A Profession Not Worth a Button

“The doctrine of the Trinity! That is the substance, that is the ground and fundamental of all, for by this doctrine and this only the man is made a Christian and he that has not this doctrine, his profession is not worth a button.” —John Bunyan

Objection: “Everyone’s profession has worth.”

Argument #1: Self-Defeating

Without any qualifications being made, the objection is self-defeating. If Bunyan’s profession has worth, then you cannot speak against it. If you do speak against it, then not everyone’s profession has worth.

Argument #2: What Is Really Being Said

What such an objection is really saying though is that everyone else’s profession has worth. All other professions are true. The historic Christian profession claiming the exclusivity of Christ is not. 

Or, put another way, it is to say that all professions that do not claim to be exclusive have value. The problem is that Christianity is not the only exclusive religion. Judaism and Islam are also exclusivistic, as well as many expressions of Hinduism and Buddhism. This means the statement that “everyone’s profession has worth,” speaks contrary to the majority report of at least three of the world’s major religions. This cuts a huge chunk out of “everyone.” So what is really being said turns out to be not much of anything.

Argument #3: Pluralism is Exclusive

Again, making the claim that all professions have value, the religious pluralist not only stands contrary to historic Christianity, but against Judaism, Islam, and many expressions of Buddhism and Hinduism. Religious pluralism fails in its aim. Rather than welcoming in, it too excludes most other world religions and judges them for their exclusivity claims.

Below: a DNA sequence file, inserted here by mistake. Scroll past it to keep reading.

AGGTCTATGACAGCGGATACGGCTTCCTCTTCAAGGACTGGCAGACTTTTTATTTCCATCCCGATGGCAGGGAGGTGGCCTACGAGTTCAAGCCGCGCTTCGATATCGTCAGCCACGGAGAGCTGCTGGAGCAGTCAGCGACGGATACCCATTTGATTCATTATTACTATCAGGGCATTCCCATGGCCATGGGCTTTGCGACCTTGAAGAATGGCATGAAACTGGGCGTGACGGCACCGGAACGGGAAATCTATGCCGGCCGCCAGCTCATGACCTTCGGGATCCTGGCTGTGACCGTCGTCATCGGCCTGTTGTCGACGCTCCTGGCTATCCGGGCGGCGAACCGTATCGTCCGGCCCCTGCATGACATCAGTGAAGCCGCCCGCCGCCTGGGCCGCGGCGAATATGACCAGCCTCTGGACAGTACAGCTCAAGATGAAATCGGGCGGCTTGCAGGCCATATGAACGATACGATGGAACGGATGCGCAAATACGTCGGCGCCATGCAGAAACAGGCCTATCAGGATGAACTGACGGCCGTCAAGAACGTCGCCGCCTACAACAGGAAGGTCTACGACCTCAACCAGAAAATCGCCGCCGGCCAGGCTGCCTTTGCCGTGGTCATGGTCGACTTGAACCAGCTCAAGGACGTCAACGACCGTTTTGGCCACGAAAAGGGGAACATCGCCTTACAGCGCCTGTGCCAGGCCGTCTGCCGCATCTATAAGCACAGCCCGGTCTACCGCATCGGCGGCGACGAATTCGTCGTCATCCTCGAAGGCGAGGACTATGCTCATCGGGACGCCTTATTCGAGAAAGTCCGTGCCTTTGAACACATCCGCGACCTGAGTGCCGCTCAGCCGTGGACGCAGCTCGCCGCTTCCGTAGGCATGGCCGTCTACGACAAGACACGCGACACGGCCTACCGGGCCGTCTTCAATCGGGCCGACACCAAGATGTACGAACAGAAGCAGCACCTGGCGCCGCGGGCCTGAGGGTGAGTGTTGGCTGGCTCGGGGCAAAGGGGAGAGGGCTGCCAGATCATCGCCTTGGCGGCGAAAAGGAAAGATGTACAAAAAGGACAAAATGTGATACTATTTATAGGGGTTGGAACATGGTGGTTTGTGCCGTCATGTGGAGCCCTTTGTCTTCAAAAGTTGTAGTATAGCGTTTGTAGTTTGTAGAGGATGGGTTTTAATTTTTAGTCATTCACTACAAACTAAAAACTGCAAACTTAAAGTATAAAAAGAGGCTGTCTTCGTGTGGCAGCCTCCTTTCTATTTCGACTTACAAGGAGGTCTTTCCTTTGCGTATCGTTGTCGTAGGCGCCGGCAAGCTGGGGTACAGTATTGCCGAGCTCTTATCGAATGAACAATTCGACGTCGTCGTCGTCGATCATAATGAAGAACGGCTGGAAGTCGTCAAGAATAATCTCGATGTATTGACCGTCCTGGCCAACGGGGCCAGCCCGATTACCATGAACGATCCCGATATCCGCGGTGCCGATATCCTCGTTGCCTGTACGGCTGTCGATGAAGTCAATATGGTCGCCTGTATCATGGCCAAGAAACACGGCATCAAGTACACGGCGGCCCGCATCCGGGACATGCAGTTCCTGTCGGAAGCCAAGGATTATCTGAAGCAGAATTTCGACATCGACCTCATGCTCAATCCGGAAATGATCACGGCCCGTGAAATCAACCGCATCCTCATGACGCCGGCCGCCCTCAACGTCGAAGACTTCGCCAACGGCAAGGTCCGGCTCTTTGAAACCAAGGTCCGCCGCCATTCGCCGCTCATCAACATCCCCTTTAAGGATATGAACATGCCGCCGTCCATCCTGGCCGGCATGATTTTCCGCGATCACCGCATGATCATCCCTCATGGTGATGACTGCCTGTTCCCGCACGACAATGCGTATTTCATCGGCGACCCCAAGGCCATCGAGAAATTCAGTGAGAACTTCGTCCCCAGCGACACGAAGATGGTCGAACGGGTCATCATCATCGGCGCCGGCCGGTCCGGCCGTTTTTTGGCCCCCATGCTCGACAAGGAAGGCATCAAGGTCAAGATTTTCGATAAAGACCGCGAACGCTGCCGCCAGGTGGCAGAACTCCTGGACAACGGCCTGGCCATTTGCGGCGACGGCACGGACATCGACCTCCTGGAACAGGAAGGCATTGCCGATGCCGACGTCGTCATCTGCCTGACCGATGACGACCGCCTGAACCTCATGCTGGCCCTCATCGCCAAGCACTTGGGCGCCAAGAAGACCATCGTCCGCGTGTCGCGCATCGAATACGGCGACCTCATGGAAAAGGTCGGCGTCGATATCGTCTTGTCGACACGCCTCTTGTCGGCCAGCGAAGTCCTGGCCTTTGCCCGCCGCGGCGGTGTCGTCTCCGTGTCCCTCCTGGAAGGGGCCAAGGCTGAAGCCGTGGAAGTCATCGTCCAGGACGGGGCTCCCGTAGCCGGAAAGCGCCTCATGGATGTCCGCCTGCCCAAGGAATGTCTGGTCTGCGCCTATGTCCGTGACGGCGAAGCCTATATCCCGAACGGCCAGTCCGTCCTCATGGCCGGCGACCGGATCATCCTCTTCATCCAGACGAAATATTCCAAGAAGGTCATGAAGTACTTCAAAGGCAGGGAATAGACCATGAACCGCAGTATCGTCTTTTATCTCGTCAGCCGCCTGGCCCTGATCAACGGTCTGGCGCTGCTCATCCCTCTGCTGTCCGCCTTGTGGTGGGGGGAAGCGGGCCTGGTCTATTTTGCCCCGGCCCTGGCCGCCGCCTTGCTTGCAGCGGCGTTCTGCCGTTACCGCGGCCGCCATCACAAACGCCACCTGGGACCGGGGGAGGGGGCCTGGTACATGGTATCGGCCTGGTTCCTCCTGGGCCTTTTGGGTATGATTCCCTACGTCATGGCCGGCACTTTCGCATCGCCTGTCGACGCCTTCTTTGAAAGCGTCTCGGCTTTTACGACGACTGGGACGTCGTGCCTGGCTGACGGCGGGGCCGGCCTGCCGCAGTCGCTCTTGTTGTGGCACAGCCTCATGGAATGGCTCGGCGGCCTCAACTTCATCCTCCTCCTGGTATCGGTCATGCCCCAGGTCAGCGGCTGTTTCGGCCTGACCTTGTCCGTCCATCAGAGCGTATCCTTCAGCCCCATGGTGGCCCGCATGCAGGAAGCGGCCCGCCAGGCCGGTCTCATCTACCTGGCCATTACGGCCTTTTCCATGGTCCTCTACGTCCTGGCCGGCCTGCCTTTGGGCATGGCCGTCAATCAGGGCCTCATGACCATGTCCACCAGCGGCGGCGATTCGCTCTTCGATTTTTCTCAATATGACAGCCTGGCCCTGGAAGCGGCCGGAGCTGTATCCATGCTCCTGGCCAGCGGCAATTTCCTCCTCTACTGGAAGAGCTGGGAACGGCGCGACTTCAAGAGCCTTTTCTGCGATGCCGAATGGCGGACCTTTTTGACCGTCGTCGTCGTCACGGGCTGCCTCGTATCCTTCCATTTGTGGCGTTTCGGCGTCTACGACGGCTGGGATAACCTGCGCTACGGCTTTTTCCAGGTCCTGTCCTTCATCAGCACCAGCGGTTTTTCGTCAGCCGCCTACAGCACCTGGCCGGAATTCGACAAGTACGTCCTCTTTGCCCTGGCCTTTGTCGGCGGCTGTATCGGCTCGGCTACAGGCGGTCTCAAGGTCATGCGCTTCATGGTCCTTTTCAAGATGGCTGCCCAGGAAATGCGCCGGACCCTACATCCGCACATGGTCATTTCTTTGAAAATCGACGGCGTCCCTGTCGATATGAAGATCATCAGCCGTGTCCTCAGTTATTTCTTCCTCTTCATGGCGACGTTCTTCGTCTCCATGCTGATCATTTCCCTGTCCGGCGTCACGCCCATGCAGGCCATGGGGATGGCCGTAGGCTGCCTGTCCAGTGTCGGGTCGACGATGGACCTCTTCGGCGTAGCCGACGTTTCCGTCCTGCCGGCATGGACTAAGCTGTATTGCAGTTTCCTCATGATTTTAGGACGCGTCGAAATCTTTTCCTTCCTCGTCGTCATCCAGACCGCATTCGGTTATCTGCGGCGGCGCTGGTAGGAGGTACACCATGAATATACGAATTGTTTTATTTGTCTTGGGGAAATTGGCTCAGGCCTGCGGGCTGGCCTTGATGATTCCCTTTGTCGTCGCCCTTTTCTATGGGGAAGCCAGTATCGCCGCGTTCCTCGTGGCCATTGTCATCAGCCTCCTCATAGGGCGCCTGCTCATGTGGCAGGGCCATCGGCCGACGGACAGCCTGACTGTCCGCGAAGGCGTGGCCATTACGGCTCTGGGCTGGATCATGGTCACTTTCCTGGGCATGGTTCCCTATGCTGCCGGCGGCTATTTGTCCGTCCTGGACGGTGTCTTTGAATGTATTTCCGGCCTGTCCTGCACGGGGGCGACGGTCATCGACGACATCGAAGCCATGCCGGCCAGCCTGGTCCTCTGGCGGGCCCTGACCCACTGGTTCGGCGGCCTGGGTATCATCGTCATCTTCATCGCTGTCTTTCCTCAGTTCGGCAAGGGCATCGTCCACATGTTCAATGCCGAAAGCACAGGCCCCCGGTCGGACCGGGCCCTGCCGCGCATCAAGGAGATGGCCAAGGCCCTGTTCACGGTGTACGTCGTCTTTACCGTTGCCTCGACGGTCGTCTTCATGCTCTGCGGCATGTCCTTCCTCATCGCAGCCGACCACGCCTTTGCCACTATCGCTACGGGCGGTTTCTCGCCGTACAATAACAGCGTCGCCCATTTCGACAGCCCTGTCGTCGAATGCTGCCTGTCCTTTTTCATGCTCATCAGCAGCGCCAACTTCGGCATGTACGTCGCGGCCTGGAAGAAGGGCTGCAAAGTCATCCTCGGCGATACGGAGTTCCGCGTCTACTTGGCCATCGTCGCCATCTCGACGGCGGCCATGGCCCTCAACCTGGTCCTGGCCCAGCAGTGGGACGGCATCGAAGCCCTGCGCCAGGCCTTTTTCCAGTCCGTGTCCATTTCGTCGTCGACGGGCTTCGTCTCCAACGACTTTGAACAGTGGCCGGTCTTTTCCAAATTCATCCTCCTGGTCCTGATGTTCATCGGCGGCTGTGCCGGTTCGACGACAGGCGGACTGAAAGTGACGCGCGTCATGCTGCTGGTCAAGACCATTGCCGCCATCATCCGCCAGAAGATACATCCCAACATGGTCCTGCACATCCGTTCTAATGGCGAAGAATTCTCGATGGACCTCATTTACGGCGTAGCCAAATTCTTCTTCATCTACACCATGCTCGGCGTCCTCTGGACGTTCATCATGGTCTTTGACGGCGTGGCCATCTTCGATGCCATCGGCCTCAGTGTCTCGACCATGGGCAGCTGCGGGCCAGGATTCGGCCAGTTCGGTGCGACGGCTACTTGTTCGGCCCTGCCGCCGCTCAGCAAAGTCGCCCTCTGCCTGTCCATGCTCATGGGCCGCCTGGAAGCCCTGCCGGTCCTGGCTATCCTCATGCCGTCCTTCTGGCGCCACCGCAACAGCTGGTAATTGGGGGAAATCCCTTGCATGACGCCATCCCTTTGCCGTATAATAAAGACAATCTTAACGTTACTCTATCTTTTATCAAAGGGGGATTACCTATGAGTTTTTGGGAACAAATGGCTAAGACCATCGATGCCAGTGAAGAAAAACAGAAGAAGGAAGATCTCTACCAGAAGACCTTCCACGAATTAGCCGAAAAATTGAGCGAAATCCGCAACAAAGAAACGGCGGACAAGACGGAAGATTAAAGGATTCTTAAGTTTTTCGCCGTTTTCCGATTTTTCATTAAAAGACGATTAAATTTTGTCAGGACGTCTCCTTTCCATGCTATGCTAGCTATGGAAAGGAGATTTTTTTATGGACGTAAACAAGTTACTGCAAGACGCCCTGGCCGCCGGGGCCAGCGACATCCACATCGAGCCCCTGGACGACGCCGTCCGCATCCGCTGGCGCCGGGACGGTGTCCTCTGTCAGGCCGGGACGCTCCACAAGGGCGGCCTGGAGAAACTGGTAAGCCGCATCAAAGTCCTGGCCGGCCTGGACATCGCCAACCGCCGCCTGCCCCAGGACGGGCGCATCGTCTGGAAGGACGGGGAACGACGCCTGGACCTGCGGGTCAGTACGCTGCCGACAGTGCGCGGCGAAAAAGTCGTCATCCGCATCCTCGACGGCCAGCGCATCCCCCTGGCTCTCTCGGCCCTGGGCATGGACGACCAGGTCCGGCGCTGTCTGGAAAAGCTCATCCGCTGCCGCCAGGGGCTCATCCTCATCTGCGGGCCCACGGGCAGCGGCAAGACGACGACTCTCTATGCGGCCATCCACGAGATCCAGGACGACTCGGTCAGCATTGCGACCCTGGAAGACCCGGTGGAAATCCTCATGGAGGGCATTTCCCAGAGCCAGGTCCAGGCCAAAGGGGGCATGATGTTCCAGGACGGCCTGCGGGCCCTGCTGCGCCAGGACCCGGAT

Argument #4: Both Statements Are Judgment Statements

An implication, and more often an outspoken accusation, is that in claiming the exclusivity Christ, Christians are being judgmental. But the objection itself is a judgmental statement. 

“You’re being judgmental!”

“Hmm…didn’t you just judge me?”

Again, the objection cuts off its own legs. Both Bunyan’s claim and the objection are judgment statements. The Christian is perfectly fine with others making judgment statements. The question is, which judgment is true? What standard is being used? This is a conversation I welcome. It is the one I’m trying to have.

Argument #5: Which Is Really More Arrogant?

An implication of the former implication is the charge of arrogance. “You’re being judgmental, ergo, you’re arrogant.” But consider that Christians make their profession in subjecting themselves to a standard outside themselves. Those who say all professions have value do so based on their own subjective thoughts and observations. The stance of a Christian is one of submission to an outside authority. The stance of a religious pluralist is to act like a god declaring truth, namely, the truth that all professions have value, save those that make exclusivity claims. Religious pluralism is judgmental, and it makes this judgment as a judge. It assumes a position of authority.

Argument #6: Argument, Truth, and Tolerance